Race and Justice in the Contemporary South

Project Team

Drawing on the research of Donald Matthews and James Prothro, whose work assessed the political landscape and racial attitudes of the American South in the mid-twentieth century, this team set out to study the role of race in the region today, including the political effects of Black Lives Matter (BLM) protests. In their poster, they present three findings relating specifically to criminal justice and politics in the United States.

In order to examine the political landscape and racial attitudes of the contemporary South, the team collected and analyzed data aimed at uncovering the answers to three distinct questions:

  1. What effects did BLM protests have on prosecutorial elections?
  2. Is prison construction driven by surplus labor and surplus land?
  3. Did the Affordable Care Act’s Medicaid expansion reduce prison and jail admissions

First, comparing BLM protest activity data between 2014 and 2016 and prosecutorial elections data for one full cycle (2013 through 2017), they found that Democrat prosecutorial primary elections became more competitive and contested following BLM protests in a given prosecutorial district, while Republican prosecutorial primaries became less so. BLM protests were also associated with better Democrat district attorney and worse Republican district attorney performance in general elections. They interpret these findings to suggest that BLM protests do affect prosecutorial elections by moving district attorney elections generally to the left, but may also make Republicans more unified in support of candidates.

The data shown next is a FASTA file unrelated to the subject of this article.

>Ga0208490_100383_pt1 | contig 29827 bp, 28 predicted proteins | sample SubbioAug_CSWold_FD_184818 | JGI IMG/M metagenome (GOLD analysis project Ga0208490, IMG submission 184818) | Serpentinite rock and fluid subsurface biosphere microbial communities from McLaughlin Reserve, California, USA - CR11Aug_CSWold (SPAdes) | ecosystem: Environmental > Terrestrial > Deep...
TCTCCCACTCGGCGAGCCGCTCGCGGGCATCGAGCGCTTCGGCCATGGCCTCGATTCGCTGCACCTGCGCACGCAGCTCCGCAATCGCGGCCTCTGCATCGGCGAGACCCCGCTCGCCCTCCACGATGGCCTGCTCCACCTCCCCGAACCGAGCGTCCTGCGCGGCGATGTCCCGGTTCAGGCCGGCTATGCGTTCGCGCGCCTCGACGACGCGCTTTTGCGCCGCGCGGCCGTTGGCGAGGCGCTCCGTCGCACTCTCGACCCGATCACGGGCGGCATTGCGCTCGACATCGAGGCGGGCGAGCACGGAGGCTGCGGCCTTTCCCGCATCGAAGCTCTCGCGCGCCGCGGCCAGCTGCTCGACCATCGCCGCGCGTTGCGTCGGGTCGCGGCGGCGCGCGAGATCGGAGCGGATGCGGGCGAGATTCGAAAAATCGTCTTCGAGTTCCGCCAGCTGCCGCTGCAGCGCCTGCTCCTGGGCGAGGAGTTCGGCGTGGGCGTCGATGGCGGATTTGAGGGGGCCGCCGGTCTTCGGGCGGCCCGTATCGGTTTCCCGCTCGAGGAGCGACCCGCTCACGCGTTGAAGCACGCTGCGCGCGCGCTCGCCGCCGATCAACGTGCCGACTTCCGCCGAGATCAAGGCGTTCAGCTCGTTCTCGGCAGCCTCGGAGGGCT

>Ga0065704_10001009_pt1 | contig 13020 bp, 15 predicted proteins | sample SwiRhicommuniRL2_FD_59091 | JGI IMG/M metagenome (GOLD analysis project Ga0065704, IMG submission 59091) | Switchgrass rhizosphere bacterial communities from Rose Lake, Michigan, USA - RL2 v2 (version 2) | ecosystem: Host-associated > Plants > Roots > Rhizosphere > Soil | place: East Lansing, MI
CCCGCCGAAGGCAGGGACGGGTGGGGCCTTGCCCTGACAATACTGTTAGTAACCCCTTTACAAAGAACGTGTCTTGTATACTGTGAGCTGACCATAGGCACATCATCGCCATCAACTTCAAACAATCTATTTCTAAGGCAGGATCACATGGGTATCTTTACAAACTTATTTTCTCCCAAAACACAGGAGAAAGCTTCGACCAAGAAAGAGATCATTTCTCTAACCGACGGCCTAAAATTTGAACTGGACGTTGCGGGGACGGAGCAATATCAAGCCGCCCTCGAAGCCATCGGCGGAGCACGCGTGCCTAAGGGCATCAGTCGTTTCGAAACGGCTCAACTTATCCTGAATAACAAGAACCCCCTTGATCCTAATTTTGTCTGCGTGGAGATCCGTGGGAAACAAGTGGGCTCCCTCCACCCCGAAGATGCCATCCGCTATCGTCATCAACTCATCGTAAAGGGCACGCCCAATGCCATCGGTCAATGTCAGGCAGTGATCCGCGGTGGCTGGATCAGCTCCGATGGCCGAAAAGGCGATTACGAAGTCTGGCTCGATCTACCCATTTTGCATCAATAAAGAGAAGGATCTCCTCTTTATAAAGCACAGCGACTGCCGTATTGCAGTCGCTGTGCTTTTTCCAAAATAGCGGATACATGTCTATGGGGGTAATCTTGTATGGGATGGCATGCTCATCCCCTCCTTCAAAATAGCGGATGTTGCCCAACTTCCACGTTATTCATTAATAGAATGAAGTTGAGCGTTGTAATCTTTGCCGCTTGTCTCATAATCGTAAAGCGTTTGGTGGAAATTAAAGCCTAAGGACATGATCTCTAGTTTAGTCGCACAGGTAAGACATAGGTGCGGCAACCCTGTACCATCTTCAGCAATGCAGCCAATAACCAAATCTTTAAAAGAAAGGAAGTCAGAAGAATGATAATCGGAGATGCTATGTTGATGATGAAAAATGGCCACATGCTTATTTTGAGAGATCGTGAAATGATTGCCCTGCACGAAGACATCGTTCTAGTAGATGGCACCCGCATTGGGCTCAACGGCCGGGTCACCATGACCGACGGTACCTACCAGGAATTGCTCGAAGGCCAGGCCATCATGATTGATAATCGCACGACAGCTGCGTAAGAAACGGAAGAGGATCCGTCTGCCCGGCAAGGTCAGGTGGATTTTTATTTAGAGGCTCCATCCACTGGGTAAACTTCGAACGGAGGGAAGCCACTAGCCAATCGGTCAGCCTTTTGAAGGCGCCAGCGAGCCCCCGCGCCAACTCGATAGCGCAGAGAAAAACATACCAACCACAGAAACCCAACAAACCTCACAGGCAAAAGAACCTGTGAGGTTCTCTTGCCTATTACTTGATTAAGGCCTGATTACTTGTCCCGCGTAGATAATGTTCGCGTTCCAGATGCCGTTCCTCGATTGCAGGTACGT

Second, they found evidence that in the southern United States, rural counties with rising poverty rates are most likely to open new prisons. Because prisons can employ people and use otherwise surplus, non-profitable land, the team hypothesized that poor and rural counties would have incentive to do so. Using data from 1990-2010, they found that rural Southern counties were indeed more likely to open prisons, and those with growing poverty rates were even more so.

Finally, the team showed that the Affordable Care Act’s (ACA) 2014 Medicaid expansion did not reduce prison or jail admissions within expansion states. While these results differed from their hypothesis, they believe it is likely that the ACA expansion would more likely impact recidivism rates rather than general incarceration due to the health issues exacerbated by time in prisons. Another possibility is that the process for accessing Medicaid may have barriers greater than income that prevent high-risk individuals from accessing it, including technological issues and lacking proof of identity.

How Criminal Justice Shapes Politics and Policy

Poster by Dr. John Aldrich, Dr. Candis Watts-Smith, Arvind Krishnamurthy, Marianna Barrett, Wyatt Bui, Kaya Caouki, Rohan Gupta, David Gust, Annie Han, Ben Keschner, Satya Khurana, Amiya Mehrotra, Mal Narula, Julia Nasco, Alisha Nayak, Emma Shokeir, Nellie Sun, Hanna Tawasha

Project poster.